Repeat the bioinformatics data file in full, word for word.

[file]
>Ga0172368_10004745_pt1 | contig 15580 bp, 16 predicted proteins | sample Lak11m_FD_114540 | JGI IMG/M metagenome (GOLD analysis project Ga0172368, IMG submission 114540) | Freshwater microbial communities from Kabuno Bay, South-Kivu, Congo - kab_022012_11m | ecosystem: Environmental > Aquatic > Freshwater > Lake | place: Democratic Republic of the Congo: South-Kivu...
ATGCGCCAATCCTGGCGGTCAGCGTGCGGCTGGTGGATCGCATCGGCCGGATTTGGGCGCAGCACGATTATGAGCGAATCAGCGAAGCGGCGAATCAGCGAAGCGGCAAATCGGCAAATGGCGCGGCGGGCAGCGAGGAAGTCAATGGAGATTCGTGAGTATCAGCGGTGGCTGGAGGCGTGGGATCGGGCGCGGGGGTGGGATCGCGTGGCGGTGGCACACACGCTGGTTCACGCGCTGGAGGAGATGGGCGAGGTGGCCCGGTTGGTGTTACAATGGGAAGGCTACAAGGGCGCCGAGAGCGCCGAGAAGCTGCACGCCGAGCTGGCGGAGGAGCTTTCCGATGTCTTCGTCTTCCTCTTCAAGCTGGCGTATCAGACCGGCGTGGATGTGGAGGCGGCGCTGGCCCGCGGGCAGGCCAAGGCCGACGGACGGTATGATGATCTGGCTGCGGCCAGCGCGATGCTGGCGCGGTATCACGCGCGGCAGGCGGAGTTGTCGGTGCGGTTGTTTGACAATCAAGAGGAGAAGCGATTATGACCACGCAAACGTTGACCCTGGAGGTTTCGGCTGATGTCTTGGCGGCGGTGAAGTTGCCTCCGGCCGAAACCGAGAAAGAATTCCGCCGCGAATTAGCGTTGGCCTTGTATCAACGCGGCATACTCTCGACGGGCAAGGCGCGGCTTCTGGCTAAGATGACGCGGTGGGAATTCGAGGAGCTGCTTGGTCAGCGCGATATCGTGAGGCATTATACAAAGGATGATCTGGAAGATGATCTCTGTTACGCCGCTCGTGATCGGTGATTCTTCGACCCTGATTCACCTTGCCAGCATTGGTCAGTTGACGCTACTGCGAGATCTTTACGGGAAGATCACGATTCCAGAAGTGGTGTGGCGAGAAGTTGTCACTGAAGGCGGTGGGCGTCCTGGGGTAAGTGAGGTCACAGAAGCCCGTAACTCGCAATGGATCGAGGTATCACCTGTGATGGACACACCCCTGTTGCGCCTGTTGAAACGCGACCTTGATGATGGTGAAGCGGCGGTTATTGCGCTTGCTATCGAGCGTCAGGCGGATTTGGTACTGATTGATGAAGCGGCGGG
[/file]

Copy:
>Ga0172368_10004745_pt1 | contig 15580 bp, 16 predicted proteins | sample Lak11m_FD_114540 | JGI IMG/M metagenome (GOLD analysis project Ga0172368, IMG submission 114540) | Freshwater microbial communities from Kabuno Bay, South-Kivu, Congo - kab_022012_11m | ecosystem: Environmental > Aquatic > Freshwater > Lake | place: Democratic Republic of the Congo: South-Kivu...
ATGCGCCAATCCTGGCGGTCAGCGTGCGGCTGGTGGATCGCATCGGCCGGATTTGGGCGCAGCACGATTATGAGCGAATCAGCGAAGCGGCGAATCAGCGAAGCGGCAAATCGGCAAATGGCGCGGCGGGCAGCGAGGAAGTCAATGGAGATTCGTGAGTATCAGCGGTGGCTGGAGGCGTGGGATCGGGCGCGGGGGTGGGATCGCGTGGCGGTGGCACACACGCTGGTTCACGCGCTGGAGGAGATGGGCGAGGTGGCCCGGTTGGTGTTACAATGGGAAGGCTACAAGGGCGCCGAGAGCGCCGAGAAGCTGCACGCCGAGCTGGCGGAGGAGCTTTCCGATGTCTTCGTCTTCCTCTTCAAGCTGGCGTATCAGACCGGCGTGGATGTGGAGGCGGCGCTGGCCCGCGGGCAGGCCAAGGCCGACGGACGGTATGATGATCTGGCTGCGGCCAGCGCGATGCTGGCGCGGTATCACGCGCGGCAGGCGGAGTTGTCGGTGCGGTTGTTTGACAATCAAGAGGAGAAGCGATTATGACCACGCAAACGTTGACCCTGGAGGTTTCGGCTGATGTCTTGGCGGCGGTGAAGTTGCCTCCGGCCGAAACCGAGAAAGAATTCCGCCGCGAATTAGCGTTGGCCTTGTATCAACGCGGCATACTCTCGACGGGCAAGGCGCGGCTTCTGGCTAAGATGACGCGGTGGGAATTCGAGGAGCTGCTTGGTCAGCGCGATATCGTGAGGCATTATACAAAGGATGATCTGGAAGATGATCTCTGTTACGCCGCTCGTGATCGGTGATTCTTCGACCCTGATTCACCTTGCCAGCATTGGTCAGTTGACGCTACTGCGAGATCTTTACGGGAAGATCACGATTCCAGAAGTGGTGTGGCGAGAAGTTGTCACTGAAGGCGGTGGGCGTCCTGGGGTAAGTGAGGTCACAGAAGCCCGTAACTCGCAATGGATCGAGGTATCACCTGTGATGGACACACCCCTGTTGCGCCTGTTGAAACGCGACCTTGATGATGGTGAAGCGGCGGTTATTGCGCTTGCTATCGAGCGTCAGGCGGATTTGGTACTGATTGATGAAGCGGCGGG